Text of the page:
But back to Sanditon. We meet the Parker family - Mr Parker (and his meek wife), he’s determined to make Sanditon a fashionable resort and is risking his fortune to do it. There are also 2 extraordinarily active hypochondriac sisters, a brother who shares the hypochondria but not the activity, and another brother who we don't learn so very much about but was surely meant to be a significant character.

Mr Parker’s partner in the speculation of Sanditon is Lady Denham, a woman of means who married more money the first time, and a title the second time. She has 3 sets of possible heirs headed by Clara (beautiful but poor) from her own family, the Hollis family that we don't meet (but I would guess we're to be introduced) that belong to her first husband, and the Denham’s.

They are a brother and sister with more pride than means, and look set to be a bad lot. There's also mention of a mixed race Miss Lambe. She’s a considerable heiress in delicate health, in the company of the far less well off and much more forward Miss Beaufort’s. They're all being observed by Charlotte Heywood.

The problem with watching an adaptation of this is that I want to know what Austen intended for her characters, not what Andrew Davies thinks they might do. What was she going to make of Miss Lambe, would Mr Parker’s speculations work out, and what kind of personality was Lady Denham going to prove to be? Part of this is because based on the existing 12 chapters both Mr Parker and Lady Denham seem more nuanced characters than Sir Walter Elliot or Lady Catherine de Bourgh.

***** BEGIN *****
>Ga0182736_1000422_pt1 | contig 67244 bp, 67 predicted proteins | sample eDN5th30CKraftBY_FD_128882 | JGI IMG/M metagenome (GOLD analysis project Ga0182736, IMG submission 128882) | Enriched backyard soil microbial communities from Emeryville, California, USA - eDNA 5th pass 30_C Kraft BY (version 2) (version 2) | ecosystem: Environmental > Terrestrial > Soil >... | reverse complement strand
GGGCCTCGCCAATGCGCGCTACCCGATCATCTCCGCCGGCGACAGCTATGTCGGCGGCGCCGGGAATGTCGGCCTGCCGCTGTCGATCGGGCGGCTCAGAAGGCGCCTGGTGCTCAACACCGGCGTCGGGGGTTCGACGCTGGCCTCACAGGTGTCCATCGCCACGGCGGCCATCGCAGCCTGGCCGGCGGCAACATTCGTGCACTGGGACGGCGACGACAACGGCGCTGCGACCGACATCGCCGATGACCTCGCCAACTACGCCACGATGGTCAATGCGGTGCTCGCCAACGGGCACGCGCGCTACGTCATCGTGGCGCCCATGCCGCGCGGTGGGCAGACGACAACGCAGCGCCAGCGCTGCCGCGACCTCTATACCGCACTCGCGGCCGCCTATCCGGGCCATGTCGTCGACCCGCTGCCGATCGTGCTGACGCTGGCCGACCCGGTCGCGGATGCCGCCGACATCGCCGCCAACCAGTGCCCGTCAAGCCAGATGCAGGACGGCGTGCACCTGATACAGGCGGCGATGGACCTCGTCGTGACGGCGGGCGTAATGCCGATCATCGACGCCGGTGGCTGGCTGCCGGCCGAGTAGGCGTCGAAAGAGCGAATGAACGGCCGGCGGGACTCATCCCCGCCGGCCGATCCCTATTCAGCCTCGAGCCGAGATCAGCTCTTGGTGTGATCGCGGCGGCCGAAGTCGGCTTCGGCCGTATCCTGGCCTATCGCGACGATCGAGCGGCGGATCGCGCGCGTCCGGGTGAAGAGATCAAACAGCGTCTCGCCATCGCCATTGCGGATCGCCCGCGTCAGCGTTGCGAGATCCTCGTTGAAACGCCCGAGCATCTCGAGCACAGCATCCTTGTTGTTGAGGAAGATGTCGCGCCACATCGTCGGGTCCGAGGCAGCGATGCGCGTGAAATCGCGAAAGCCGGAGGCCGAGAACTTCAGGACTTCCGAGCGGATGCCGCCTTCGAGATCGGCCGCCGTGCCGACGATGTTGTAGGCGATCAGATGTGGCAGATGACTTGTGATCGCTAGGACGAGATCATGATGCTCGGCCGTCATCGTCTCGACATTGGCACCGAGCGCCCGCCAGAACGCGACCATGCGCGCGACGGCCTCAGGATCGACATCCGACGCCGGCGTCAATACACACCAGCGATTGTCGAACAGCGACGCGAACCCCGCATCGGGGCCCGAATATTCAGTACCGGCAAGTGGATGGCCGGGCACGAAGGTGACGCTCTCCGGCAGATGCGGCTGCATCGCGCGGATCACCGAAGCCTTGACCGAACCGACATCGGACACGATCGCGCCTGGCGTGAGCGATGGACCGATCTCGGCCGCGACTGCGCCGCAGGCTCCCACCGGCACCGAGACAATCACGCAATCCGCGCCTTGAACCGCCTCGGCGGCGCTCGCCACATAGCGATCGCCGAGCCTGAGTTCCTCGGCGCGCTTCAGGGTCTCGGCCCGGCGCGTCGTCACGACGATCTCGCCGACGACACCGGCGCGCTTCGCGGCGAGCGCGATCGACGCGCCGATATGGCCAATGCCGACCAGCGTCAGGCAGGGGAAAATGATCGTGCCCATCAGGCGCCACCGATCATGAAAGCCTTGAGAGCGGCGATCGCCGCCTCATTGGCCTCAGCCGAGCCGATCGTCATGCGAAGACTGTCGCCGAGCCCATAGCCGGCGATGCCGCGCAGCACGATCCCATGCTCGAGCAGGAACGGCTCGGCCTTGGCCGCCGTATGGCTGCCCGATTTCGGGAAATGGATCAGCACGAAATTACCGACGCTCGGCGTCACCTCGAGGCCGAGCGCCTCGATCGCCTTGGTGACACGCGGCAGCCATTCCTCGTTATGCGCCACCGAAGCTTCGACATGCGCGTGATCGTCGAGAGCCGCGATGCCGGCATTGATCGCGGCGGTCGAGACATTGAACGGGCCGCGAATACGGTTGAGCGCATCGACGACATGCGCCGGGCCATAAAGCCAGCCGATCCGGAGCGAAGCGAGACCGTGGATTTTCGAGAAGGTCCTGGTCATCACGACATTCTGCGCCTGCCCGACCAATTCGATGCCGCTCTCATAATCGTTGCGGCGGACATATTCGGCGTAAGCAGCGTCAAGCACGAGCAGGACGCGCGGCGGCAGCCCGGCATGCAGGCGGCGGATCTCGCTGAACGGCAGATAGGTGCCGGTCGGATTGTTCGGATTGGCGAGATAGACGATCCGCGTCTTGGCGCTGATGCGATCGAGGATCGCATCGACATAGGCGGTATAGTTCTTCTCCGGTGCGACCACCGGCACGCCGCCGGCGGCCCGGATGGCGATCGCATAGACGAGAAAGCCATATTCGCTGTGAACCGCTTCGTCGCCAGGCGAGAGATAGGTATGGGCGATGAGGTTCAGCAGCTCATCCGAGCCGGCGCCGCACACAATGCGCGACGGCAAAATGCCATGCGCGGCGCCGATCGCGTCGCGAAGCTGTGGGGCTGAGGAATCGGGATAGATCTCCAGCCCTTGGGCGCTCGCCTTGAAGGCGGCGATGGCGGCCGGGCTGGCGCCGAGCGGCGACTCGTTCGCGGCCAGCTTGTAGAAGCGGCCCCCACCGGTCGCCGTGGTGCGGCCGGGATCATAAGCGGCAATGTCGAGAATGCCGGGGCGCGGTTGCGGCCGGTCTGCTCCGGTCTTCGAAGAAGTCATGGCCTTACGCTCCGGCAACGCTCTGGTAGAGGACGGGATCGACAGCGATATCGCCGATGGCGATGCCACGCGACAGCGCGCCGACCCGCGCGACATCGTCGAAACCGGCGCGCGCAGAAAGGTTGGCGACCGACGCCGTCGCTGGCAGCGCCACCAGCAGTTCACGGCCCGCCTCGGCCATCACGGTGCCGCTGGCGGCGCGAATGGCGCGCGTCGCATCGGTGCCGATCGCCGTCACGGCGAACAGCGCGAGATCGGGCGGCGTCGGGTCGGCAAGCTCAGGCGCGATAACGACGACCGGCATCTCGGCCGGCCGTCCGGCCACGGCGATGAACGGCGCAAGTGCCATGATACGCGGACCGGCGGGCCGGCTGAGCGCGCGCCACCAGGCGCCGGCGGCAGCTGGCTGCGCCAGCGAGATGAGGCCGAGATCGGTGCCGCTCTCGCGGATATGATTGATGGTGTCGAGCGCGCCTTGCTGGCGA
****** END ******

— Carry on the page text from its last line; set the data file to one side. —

Mr Parker might go off unchecked on his enthusiasms, but he has an obvious care and affection for his family, and the wider community he's part of. Lady Denham loses Charlottes sympathy when she declares she doesn't want more visitors in her home because it would make to much work for her servants, and if they had a harder place they'd want higher wages. Charlotte considers this a mean attitude, but it's not clear to me where Austen stands on it.